The Rev. Dr. Dwight Moody shares a personal story that drives home our need to forgive others and ourselves.
A few years ago I sat on the back bench in a federal court. A young man stood before the judge to hear his sentence. He had robbed two banks. Now he was begging for mercy.
He turned to a young woman sitting on the other side of the court room. "I am sorry," he said to her. "You did not deserve what happened to you." Tears were streaming down his face. "I hope you will forgive me."
His lawyer had made a motion, asking the judge to deviate from the federal sentencing guidelines, claiming diminished capacity.
A few moments of silence kept us in suspense.
The prosecutor took his stand, pulled from his case a letter, and read it to the judge. It was written by that young woman on the back row, the woman addressed by the defendant.
"I hate you," the letter began. "You do not deserve mercy. I was 9 months pregnant that day you walked into my bank. I hate you. It was my birthday. You have ruined my life. I have been in therapy because of what you did. I hate you. I hate you. I hate you."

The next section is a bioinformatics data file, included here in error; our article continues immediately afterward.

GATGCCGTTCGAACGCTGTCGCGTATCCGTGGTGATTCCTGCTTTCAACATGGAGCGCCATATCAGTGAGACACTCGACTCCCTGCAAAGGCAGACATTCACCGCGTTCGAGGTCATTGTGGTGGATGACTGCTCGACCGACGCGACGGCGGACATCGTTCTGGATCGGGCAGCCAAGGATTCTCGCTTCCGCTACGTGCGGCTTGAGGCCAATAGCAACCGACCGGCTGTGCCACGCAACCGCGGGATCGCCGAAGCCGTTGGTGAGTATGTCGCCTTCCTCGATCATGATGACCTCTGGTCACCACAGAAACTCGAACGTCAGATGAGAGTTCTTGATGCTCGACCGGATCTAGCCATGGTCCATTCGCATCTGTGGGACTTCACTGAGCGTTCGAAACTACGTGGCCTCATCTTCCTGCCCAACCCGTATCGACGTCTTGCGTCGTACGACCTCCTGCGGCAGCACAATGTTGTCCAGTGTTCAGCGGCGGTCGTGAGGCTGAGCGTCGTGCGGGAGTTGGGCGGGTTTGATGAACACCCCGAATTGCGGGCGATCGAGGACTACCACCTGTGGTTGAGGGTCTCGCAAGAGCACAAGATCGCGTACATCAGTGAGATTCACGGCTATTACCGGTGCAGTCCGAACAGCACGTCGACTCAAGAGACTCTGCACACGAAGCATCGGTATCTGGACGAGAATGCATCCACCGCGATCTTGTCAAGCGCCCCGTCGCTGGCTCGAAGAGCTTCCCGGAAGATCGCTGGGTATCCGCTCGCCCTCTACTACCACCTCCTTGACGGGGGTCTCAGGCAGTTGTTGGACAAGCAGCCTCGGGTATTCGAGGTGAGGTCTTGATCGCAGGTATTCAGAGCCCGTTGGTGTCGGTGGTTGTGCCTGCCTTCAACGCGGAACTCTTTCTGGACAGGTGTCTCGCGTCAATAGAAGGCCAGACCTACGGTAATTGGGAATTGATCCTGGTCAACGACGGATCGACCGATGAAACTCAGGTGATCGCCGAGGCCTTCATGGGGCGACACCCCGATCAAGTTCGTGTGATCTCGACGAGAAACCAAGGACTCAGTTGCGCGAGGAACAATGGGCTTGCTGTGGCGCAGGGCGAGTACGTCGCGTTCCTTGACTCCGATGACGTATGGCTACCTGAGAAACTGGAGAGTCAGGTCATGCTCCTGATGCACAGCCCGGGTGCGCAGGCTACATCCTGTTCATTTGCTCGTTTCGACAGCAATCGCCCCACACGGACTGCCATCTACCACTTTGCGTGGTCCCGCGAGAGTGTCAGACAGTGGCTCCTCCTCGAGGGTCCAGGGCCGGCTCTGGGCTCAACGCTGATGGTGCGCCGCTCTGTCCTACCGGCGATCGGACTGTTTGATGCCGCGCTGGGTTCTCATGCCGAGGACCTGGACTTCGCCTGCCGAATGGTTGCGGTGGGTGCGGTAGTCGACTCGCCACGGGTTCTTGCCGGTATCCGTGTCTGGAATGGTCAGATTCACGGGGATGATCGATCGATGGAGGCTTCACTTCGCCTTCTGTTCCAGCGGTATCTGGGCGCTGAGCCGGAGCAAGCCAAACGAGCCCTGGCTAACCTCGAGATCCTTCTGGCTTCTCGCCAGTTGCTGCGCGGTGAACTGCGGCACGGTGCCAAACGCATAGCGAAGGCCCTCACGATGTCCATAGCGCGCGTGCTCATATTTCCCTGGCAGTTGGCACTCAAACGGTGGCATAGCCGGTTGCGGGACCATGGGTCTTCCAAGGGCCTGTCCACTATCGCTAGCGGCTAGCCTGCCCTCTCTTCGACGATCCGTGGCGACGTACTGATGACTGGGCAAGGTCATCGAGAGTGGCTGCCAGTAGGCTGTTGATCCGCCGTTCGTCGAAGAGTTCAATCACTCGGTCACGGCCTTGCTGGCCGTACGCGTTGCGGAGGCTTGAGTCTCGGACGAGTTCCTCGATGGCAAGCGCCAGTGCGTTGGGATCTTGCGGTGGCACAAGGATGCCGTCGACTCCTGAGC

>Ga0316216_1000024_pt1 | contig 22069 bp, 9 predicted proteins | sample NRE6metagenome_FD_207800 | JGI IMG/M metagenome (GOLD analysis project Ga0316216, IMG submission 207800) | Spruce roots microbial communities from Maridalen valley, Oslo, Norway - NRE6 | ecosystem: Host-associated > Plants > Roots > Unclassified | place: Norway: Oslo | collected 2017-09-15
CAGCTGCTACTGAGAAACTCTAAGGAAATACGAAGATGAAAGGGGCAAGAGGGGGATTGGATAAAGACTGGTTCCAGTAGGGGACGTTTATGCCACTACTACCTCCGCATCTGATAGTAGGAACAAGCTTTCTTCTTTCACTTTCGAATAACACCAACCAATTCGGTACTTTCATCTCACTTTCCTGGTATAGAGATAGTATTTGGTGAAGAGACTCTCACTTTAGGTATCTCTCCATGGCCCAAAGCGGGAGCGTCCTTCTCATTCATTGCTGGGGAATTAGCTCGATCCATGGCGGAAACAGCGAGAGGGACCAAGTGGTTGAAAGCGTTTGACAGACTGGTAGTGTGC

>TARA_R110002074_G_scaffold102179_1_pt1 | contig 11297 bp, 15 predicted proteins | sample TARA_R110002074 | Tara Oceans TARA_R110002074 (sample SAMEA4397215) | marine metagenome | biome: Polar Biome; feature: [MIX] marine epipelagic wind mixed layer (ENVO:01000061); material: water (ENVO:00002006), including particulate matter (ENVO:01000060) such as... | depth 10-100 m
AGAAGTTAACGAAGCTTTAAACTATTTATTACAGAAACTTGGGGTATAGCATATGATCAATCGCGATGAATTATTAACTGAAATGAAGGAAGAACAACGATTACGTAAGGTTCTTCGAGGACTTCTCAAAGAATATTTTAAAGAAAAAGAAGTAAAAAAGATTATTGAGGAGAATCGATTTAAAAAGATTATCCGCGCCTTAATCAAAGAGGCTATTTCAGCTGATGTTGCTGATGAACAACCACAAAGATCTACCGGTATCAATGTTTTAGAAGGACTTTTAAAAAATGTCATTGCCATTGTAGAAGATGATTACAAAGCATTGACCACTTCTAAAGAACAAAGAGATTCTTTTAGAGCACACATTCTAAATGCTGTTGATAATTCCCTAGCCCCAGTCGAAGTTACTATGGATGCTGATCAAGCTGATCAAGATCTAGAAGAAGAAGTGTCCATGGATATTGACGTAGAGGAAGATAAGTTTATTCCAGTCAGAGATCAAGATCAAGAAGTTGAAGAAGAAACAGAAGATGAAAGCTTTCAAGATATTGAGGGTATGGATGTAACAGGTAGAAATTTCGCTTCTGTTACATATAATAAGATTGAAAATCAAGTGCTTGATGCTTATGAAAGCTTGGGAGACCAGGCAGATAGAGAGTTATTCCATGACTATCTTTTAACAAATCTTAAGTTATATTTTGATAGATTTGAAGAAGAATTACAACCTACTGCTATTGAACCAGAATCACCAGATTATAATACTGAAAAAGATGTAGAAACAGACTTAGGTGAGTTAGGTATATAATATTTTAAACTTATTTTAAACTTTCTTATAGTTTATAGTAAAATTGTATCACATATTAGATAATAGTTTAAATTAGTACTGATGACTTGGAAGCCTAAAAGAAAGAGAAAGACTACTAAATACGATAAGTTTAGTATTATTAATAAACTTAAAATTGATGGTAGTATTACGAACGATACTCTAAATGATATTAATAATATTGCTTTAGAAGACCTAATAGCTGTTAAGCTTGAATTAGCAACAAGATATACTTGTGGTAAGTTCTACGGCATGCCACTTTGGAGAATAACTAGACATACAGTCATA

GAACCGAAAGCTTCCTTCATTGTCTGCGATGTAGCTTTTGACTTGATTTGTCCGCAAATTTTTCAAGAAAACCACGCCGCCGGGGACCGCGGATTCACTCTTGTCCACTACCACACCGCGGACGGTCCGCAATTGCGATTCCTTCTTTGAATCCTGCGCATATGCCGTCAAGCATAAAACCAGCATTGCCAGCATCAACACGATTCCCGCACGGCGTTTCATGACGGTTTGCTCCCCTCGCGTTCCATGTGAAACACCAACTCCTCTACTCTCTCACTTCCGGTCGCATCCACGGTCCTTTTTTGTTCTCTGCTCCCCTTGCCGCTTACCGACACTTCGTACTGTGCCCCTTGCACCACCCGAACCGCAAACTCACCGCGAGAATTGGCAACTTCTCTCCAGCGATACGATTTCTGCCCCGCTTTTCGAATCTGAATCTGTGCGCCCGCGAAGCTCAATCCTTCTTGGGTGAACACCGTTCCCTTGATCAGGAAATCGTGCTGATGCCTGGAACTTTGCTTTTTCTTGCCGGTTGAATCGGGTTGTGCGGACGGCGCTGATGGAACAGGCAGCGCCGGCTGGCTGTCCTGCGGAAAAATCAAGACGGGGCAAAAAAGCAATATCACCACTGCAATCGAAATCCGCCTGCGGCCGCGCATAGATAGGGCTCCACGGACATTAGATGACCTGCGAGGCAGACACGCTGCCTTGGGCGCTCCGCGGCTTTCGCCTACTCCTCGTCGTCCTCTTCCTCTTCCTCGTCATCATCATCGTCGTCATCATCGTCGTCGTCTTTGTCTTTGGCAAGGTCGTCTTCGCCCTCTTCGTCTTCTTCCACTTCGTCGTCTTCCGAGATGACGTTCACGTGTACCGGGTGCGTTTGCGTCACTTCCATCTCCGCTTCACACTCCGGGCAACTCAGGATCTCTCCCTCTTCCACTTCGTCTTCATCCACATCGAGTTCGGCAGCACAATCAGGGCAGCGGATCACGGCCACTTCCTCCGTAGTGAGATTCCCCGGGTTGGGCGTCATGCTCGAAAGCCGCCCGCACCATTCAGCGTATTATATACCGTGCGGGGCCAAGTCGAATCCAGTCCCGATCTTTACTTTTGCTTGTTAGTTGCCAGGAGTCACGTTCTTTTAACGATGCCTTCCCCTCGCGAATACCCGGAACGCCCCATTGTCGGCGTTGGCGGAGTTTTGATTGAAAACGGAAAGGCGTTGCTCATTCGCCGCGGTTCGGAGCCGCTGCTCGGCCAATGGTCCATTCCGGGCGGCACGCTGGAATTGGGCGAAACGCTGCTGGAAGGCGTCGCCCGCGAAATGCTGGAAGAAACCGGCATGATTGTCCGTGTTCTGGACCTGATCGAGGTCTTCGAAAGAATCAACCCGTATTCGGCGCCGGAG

I was stunned.
The young man faced years in a federal prison, but the young woman? Was she also trapped? Was she also facing a sentence handed down by the resentment that filled her spirit? a sort of self-incarceration of the soul?
In my memory and imagination I have replayed that scene many times. The young man served his time; his key to release was good behavior and a sentence of determined length. But the young woman: she held in her hand the only key she needed to escape the bondage she expressed that day.
It is the key of forgiveness.
Over and over the gospel urges us to forgive those who have wronged us. Jesus taught us to pray, "Forgive us our sins as we forgive others." Paul the apostle urges us to "bear with one another and, if anyone has a complaint against another, forgive each other." He goes on to write: "Let the peace of Christ rule in your hearts."
Here at the end of the year, who is it you need to forgive? Somebody did you wrong? Somebody ruined your day, your birthday, your whole year? A friend, a boss, a colleague, a stranger, a spouse?
Resentment and hatred can keep you in prison for years? Only you have the key to freedom, happiness, and a life full of promise and pleasure: Just as the Lord has forgiven you, forgive those who done you wrong. And God bless you.